Early Flying Machines Historic Firsts

A brief timeline of early aviation in South Pasadena

Pasadena Museum of History | SouthPasadenan.com | This idolized group of early aviators pose for a commemorative photo at the Dominguez Air Meet on January 10, 1910.

First American Air Meet (Dominguez Field)

The first air meet in America took place at Dominguez Field near present-day Cal State University Dominguez Hills.

Rick Thomas Collection | SouthPasadenan.com | Dominguez Air Meet (1910)

Aircraft of every design filled the sky for 11 days at the historic air meet. While the automobile was gaining much attention as a practical overland transportation vehicle, many believed the real future of regional transportation was in the sky.

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Pasadena Museum of History | SouthPasadenan.com | Dominguez Air Meet (1910)

There was one problem. Early aircraft was extremely difficult to operate and required expert skill – some would say a daredevil’s mentality – to fly the “experimental aircraft.” In the above photo, the visible wreckage is the canvass wings, single propeller, and bamboo support structure.

Pasadena Museum of History | SouthPasadenan.com | Cal Rodgers at the controls (1911)

First Transcontinental Flight (Pasadena)

The dangers of early aviation did not deter aviators from pushing the limits of the new technology. Becoming the first to try some new like climbing higher, breaking speed records, or simply crossing over a city by air for the first time.

Pasadena Museum of History | SouthPasadenan.com | Cal Rodgers takes off to make aviation history (1911)

In 1911, Calbraith Perry (“Cal”) Rodgers took it one step further in his attempt to pilot the first transcontinental flight across the United States. He left Sheepshead Bay, near New York City in a Wright EX biplane for a landing destination in Pasadena, California.

Rodgers was shadowed on the ground by a support crew that repaired and rebuilt the plane after its rough landings and crashes. He landed about 70 times while mostly following the train tracks on his cross-country flight.

Fun fact: Rodgers carried the first transcontinental mail “air delivery” during the flight.

Pasadena Museum of History | SouthPasadenan.com | Cal Rodgers shortly after touching down in Pasadena (1911)

Forty-nine days later on November 5th he landed in Pasadena at Tournament Park (Caltech campus today).

Cal Rodgers’ national celebrity was short-lived. Only five months later he died in a plane crash caused by contact with a flock of birds.

R.W. Flan’s Roy Knabenshue Collection | SouthPasadenan.com | Roy Knabenshue famous dirigible pilot (1909)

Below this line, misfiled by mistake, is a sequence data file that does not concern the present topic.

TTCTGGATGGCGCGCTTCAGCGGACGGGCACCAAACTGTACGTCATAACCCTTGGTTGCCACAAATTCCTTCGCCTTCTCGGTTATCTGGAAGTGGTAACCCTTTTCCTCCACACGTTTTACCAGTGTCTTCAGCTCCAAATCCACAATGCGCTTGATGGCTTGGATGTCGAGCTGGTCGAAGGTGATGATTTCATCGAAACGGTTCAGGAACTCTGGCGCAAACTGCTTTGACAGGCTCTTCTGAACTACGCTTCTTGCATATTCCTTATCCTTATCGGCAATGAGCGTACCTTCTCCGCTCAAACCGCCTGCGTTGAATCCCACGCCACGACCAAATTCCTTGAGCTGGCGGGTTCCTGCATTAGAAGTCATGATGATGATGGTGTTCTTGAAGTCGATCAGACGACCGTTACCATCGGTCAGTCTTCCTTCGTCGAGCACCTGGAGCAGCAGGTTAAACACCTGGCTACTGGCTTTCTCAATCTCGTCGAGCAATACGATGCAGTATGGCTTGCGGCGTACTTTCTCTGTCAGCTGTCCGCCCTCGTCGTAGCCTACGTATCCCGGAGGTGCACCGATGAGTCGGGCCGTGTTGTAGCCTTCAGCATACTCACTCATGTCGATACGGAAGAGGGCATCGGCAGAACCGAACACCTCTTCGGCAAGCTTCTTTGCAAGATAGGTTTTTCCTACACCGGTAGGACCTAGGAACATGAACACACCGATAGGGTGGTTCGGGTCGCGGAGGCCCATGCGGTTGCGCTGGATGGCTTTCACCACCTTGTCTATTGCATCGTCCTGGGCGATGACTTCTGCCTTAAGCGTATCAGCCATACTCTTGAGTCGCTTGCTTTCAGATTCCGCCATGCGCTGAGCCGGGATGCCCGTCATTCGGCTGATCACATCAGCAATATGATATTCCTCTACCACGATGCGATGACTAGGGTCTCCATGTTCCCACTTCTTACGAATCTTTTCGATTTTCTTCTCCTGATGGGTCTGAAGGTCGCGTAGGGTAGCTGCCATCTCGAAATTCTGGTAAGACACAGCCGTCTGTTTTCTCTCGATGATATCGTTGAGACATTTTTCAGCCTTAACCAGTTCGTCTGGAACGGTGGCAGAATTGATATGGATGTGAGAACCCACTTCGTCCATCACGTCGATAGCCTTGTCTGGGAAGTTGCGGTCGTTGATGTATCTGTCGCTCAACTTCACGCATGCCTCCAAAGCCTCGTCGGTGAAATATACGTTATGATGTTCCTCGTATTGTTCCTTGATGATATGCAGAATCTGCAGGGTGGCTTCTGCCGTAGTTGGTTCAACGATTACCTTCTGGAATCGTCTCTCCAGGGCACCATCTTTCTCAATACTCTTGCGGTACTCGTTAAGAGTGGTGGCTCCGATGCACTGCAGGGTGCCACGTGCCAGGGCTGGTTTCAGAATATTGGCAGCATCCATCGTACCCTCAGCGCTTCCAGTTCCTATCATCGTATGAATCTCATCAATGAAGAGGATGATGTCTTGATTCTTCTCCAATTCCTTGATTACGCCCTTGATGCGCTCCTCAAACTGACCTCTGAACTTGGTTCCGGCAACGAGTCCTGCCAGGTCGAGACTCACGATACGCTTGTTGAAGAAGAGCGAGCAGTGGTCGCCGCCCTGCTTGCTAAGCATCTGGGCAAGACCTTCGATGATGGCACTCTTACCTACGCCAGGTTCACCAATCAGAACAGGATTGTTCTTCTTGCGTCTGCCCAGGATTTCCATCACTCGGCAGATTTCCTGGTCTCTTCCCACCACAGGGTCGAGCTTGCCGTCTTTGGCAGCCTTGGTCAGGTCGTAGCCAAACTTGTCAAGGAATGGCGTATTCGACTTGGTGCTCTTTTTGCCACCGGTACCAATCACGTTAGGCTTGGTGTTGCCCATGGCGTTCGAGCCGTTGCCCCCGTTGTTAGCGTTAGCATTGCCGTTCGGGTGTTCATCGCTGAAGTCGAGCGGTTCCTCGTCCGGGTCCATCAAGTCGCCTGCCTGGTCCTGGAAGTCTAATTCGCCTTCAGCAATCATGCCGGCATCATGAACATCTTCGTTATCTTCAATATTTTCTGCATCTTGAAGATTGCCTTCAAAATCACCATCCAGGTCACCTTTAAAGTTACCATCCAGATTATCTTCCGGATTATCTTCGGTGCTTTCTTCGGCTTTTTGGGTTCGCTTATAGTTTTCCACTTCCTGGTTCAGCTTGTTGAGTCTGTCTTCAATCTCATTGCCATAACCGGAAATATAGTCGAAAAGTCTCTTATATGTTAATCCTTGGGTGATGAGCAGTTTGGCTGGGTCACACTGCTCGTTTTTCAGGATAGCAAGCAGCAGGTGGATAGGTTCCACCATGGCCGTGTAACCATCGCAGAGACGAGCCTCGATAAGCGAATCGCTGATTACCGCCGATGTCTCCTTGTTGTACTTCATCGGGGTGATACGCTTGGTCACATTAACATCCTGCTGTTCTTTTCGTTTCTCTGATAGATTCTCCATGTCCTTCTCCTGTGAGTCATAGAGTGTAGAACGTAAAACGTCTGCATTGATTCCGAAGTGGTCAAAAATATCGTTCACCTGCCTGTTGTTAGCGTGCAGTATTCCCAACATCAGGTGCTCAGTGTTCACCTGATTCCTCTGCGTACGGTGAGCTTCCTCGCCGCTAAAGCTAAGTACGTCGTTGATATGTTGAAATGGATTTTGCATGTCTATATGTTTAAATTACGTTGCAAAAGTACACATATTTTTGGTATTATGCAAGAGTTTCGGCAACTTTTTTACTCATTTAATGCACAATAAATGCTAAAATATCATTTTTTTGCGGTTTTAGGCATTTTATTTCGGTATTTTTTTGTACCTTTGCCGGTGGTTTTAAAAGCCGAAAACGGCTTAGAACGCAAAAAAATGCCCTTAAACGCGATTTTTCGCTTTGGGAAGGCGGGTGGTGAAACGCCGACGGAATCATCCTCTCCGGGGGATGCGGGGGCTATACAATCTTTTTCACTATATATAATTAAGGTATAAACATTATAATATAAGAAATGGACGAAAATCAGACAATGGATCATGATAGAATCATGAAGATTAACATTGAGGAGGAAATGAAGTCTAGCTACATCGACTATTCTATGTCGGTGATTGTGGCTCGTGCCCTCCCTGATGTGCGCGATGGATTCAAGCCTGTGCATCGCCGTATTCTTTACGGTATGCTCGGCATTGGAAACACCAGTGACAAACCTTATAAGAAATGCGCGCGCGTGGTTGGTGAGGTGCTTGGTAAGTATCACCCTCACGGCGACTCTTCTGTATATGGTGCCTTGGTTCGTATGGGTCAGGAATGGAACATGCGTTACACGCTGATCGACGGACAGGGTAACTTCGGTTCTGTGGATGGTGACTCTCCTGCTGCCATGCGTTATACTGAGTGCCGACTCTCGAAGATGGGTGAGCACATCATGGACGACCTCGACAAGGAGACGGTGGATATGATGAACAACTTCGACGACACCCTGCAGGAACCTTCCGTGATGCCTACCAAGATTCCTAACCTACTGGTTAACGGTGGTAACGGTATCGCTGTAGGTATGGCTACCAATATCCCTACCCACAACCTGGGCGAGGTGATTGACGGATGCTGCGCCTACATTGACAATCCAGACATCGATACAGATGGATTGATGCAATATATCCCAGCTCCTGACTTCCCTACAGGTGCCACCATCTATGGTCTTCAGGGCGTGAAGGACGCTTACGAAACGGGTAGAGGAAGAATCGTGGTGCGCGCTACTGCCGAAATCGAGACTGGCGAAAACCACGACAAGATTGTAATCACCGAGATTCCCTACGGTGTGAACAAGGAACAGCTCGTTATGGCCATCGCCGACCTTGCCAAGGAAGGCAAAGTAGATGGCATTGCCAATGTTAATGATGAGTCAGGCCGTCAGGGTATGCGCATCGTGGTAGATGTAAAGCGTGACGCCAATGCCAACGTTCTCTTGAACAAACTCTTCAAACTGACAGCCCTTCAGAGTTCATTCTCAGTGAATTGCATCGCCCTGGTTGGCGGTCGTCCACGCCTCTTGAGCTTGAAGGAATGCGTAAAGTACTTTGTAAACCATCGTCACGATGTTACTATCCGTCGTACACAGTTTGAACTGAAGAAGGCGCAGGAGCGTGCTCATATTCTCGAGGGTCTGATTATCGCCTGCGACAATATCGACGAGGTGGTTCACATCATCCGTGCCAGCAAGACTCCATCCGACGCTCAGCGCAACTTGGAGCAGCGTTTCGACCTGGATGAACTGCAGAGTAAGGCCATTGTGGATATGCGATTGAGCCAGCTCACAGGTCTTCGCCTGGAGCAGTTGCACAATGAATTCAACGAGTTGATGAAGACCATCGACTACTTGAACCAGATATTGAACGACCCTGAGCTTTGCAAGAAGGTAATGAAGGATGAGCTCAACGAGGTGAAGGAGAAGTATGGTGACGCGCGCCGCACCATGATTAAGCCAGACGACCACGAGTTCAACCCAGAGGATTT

First Commercial Flight (South Pasadena)

Roy Knabenshue began the first passenger air service in America by taking paying customers on a flight up 800 feet in the air over Pasadena, Arroyo Seco, and Los Angeles in his dirigible. His sizeable wooden hanger was located near The Raymond hotel.

Rick Thomas Collection | SouthPasadenan.com | Roy Knabenshue air service at The Raymond hotel in South Pasadena

Walter Raymond’s son Arthur credits Roy for his lifelong passion of flight which later led him to design such classic aircraft as the DC-3 and DC-8.

Pasadena Museum of History | SouthPasadenan.com | Roy Knabenshue dirigible air service flight

The Great Race (South Pasadena)

In 1905, Roy Knabenshue piloted a dirigible to race a Pope-Toledo automobile from Chutes Park’s baseball field in Los Angeles to The Raymond hotel in South Pasadena.

During the historic race of aircraft vs. automobile, the Pope-Toledo had engine trouble causing it to fall behind Knabenshue’s airship. Knabenshue held the lead as it passed over the Cawston Ostrich Farm in South Pasadena, but the Pope-Toledo was quickly closing the gap!

Pasadena Museum of History | SouthPasadenan.com | Roy Knabenshue lands his dirigible at The Raymond hotel in South Pasadena.

Knabenshue’s dirigible touched down on the golf course of The Raymond hotel beating the Pope-Toledo by a margin of two minutes.

Throwback Thursday is written and produced by Rick Thomas


Rick Thomas
Author Rick Thomas is the former museum curator and vice-chair of education for the South Pasadena Preservation Foundation. He served on the South Pasadena Natural Resources Commission, helping to maintain a strict policy protecting the city’s great old-growth trees. Using touchstone photographs from his own collection—one of the San Gabriel Valley’s largest accumulations of historical images and artifacts—as well as national, state, and local historical archives, Thomas provides a window to his city’s past and an understanding of why its preservation is so important.